Classical Liberalism, Cosmopolitanism and Nationalism

In another thought-provoking post on Facebook (does the guy ever write mediocre stuff, I wonder?) Barry raised the question of the relation between classical liberalism, nationalism and cosmopolitanism. He wrote the following:

“On the capture of classical liberal/libertarianism by anti-cosmopolitans. This is very influential at the heart of the ‘leave’ ‘elite’ in the UK, and can only be destructive of classical liberalism/libertarianism. The immediate political consequence of Leave is the elevation of Theresa May to Tory leadership/Prime Minister’s office on a much more ‘Red Tory’, communitarian, corporatist foundation than existed under Cameron. ’To the extent to which the current wave of populism maps into a conflict over national versus transnational identity (Dan Drezner is unconvinced), the problem is not an excess of cosmopolitanism but rather its absence, especially on the conservative, free-market right.”

He seems to take a positive relation between classical liberalism and cosmopolitanism as the default position. Of course Barry did not provide definitions in a FB post, but here I take cosmopolitanism to mean “the idea that all human beings, regardless of their political affiliations, belong to a common moral community. Cosmopolitans often believe that all individuals have the same basic moral status, and tend to downplay the importance or desirability of national political institutions. [They are] opposed to nationalism” (source: Matt Zwolinski (editor), Arguing About Political Philosophy, Routledge, 2009).

I argue that Barry overlooks that classical liberalism combines a cosmopolitan side, with a strong defense of national political institutions (e.g. the state). The cosmopolitan side is perhaps easiest to see, if one takes the idea of free trade as the guiding principle. Free trade is by nature morally neutral for the individuals involved, and has numerous positive economic effects; it fosters cultural exchange as well as innovation and knowledge sharing. In that sense classical liberalism is indeed related to cosmopolitanism.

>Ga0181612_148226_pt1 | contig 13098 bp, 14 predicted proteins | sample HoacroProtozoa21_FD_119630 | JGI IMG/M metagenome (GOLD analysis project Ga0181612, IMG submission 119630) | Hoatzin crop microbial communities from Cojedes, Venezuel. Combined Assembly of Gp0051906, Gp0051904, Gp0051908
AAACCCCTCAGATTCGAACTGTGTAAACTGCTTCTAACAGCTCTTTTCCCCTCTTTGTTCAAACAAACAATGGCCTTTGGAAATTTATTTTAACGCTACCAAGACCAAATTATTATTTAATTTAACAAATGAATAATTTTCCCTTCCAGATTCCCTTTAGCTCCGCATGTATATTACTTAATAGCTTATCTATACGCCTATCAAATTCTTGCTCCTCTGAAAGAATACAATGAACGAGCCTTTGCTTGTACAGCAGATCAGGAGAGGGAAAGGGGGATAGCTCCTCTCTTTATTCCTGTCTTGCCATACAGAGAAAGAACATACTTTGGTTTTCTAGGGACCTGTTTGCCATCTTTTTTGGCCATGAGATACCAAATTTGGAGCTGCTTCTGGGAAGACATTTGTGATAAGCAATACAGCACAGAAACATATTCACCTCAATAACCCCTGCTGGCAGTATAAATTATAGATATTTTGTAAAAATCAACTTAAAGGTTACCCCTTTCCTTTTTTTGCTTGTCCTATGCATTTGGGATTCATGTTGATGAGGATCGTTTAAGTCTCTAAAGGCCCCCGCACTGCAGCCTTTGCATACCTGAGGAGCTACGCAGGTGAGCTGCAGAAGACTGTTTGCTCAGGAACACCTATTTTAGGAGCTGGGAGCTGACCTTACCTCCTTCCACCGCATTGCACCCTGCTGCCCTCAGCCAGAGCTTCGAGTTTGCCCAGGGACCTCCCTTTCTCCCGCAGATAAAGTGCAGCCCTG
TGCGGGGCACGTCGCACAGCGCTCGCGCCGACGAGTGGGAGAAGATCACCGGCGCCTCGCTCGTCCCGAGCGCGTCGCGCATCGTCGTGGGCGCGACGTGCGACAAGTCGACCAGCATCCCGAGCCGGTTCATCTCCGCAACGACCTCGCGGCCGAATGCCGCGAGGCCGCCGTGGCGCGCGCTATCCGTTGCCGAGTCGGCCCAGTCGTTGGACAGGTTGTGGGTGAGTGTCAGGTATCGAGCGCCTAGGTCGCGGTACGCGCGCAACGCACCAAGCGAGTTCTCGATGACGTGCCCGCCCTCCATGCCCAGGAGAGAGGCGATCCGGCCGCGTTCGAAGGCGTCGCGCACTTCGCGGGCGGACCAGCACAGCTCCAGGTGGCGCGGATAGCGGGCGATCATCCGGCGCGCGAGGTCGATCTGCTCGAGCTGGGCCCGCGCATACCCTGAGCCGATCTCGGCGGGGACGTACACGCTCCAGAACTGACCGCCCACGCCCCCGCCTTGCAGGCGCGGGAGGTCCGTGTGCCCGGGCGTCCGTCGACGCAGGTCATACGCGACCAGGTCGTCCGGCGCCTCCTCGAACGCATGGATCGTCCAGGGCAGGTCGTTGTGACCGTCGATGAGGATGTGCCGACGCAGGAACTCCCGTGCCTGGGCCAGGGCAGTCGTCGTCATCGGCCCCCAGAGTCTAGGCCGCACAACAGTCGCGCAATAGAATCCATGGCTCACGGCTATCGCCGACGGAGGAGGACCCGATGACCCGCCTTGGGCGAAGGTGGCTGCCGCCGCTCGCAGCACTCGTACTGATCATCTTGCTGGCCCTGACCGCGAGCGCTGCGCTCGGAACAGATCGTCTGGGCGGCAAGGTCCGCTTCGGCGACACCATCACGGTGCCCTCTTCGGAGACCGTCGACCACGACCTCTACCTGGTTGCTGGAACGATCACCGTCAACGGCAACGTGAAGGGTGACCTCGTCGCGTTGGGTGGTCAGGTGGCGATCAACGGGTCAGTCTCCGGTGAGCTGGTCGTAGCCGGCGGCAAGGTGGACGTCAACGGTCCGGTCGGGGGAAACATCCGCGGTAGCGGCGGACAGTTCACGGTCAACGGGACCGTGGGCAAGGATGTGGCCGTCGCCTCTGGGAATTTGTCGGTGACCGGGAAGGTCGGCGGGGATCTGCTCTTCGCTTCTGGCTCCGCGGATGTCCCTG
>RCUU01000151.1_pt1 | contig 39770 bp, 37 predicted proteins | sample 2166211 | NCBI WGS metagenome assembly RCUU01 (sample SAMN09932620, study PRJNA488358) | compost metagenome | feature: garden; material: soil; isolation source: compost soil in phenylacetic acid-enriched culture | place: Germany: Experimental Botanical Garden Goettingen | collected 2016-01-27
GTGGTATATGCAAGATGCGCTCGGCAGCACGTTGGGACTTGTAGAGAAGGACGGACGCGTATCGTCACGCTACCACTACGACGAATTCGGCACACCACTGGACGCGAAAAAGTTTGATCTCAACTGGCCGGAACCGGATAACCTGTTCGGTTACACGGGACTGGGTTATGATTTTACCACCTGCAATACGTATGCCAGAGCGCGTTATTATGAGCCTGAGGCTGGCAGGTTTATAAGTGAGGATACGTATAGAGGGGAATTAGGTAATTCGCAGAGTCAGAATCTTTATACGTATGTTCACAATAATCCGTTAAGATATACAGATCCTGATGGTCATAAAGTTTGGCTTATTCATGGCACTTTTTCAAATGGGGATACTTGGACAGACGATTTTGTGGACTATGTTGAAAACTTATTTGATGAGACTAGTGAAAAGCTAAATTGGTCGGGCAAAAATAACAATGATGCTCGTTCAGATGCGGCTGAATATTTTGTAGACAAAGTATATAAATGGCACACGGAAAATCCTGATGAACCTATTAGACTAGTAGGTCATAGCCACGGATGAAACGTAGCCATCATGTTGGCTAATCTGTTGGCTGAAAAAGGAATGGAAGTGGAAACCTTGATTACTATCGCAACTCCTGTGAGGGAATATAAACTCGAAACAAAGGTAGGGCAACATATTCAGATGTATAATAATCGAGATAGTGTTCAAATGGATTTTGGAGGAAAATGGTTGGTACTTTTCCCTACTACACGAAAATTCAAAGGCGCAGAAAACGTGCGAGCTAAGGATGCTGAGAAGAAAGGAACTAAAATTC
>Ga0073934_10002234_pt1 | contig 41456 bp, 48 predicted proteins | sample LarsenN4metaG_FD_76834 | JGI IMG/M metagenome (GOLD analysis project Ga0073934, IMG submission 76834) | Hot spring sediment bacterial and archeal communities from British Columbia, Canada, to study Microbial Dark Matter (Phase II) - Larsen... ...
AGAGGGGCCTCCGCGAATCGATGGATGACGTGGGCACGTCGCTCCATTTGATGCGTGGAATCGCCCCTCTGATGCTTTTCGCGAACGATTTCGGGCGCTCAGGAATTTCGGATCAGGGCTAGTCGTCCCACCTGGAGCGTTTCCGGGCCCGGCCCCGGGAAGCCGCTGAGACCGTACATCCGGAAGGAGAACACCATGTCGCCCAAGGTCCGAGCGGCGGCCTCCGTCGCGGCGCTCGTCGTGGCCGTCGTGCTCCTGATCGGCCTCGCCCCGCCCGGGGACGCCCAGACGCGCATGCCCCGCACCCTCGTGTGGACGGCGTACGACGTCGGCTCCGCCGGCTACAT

Yet this stops where the national state comes into play. Classical liberals never predicted any positive political effects of trade (see my earlier notes on this topic) and, just as importantly, they actually favor a strong state, with a limited number of tasks. At the same time, from Hume and Smith onwards to Mises and Hayek, they strongly dislike the idea of transnational political institutions, because these lack any substantial emotional basis which nations do posses. Also, these large political institutions easily become a threat to individual liberty, even more so than national states with too many tasks. So, there is no really no relations between political cosmopolitanism and classical liberalism at all.

There is also no relation between nationalism and classical liberalism. A preference for the national state does not lead to nationalism, which is the vicious and poisonous belief in the superiority of one’s country, often accompanied with a dislike of allegedly inferior neighboring countries or peoples or groups. This is collectivism turned even worse, which is a double ‘no’ from a classical liberal perspective. This said, if patriotism is defined as national pride, then classical liberalism and patriotism can and will go together. There is a fine line between the two sometimes, but patriotism is not violent and dividing, but a binding force between individuals sharing a national state.

The last point is on the European Union. Hayek and Mises have been on record with strong support for a European Federation, primarily as a remedy to war-torn and nationalism-infected Europe. In these circumstances the default position of an international order as a society of states no longer functioned, so there was a need to seek an alternative. Needless to say their federation had little resemblance with the current super state we know as the European Union, which has become a classical liberal nightmare in terms of liberty and property rights violations it commits on a daily basis.

The current EU has some classical liberal traits (the imperfect common market is the single most important one), which is of tremendous use to all European individuals. It is, however, way too cosmopolitan in the bad political way. A likely consequence of Brexit is that this will become even worse, now that the French and their allies will get more room for their collectivist fallacies.